It’s clear that the social strategy on Instagram and beyond for oil and gas companies has turned to talking up their role in the coming energy revolution. Meanwhile, they’re hiding the dirty work they plan on continuing to do in opaque reports.
“There’s a social media loophole the size of an oil tanker in terms of how the fossil fuel industry gets away with brazen political advertising, hidden behind the veil of corporate green talk,” said Supran.
Even if regulators figure out a way to crack down on online greenwashing, the industry is not likely to stop. Rather, it seems, they’re just getting started. In December, Mother Jones reported that the natural gas lobby was paying Instagram influencers to promote gas stoves in response to the increasing wave of legislation banning natural gas hookups across the country. Supran pointed out that studies have shown that negative media attention is one of the key indicators of oil and gas advertising. In May, Big Oil suffered a three-tier punch: On the same day Shell got handed its court ruling, both Exxon and Chevron suffered climate-related shareholder revolts at their annual meetings. Given the international headlines about Big Oil’s “bad week,” it’s reasonable to expect a fresh wave of PR in the aftermath.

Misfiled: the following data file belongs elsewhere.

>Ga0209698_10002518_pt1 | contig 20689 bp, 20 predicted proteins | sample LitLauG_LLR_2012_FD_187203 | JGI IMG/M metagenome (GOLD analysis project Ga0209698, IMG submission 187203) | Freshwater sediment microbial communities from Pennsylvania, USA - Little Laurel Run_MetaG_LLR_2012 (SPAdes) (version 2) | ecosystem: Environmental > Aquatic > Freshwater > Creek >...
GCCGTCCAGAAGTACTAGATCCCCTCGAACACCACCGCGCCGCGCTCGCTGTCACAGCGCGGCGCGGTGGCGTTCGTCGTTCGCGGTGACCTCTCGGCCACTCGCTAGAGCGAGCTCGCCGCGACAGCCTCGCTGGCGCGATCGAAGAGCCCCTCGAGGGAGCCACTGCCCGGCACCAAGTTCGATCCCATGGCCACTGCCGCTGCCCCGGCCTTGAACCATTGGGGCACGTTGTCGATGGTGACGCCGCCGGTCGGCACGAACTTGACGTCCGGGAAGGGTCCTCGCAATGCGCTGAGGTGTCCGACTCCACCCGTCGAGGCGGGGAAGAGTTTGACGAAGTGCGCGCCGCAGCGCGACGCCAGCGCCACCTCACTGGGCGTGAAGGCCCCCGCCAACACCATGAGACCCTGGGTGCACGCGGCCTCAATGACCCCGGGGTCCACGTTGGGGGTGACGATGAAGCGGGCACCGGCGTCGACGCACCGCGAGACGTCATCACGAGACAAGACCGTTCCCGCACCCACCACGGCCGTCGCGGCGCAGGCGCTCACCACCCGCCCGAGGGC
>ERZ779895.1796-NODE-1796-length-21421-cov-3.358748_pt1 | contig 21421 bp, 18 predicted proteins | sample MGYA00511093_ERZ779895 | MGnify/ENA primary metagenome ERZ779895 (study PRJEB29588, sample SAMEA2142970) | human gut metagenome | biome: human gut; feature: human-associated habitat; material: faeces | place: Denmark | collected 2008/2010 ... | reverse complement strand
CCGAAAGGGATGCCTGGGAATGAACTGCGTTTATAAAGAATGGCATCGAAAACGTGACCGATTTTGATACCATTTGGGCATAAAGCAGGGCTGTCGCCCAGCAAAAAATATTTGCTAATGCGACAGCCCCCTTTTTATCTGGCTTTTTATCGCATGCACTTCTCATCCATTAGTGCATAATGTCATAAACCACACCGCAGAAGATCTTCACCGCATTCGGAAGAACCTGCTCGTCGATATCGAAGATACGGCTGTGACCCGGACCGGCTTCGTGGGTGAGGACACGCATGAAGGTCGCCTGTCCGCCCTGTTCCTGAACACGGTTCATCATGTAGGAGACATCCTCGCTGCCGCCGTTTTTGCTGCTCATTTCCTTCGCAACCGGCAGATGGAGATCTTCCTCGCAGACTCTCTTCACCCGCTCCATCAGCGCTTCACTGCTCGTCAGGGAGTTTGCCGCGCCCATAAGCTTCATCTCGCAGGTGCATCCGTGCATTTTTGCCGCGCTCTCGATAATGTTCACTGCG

“I feel as though we’re going to see a doubling down on efforts to protect social, political, and legal legitimacy,” said Supran.
And even if advertising directly to dubious consumers becomes increasingly tricky, turning to influencers could be an incredibly effective way to get Big Oil’s messages across.
“A great influencer campaign, it’s shocking the outcomes you can generate,” said Gahan. “I’ve worked campaigns where we’ve crashed websites, had so many fans show up we’ve had to shut things down. It’s really surprising what they can do. I think people generally underestimate the impact that they have.”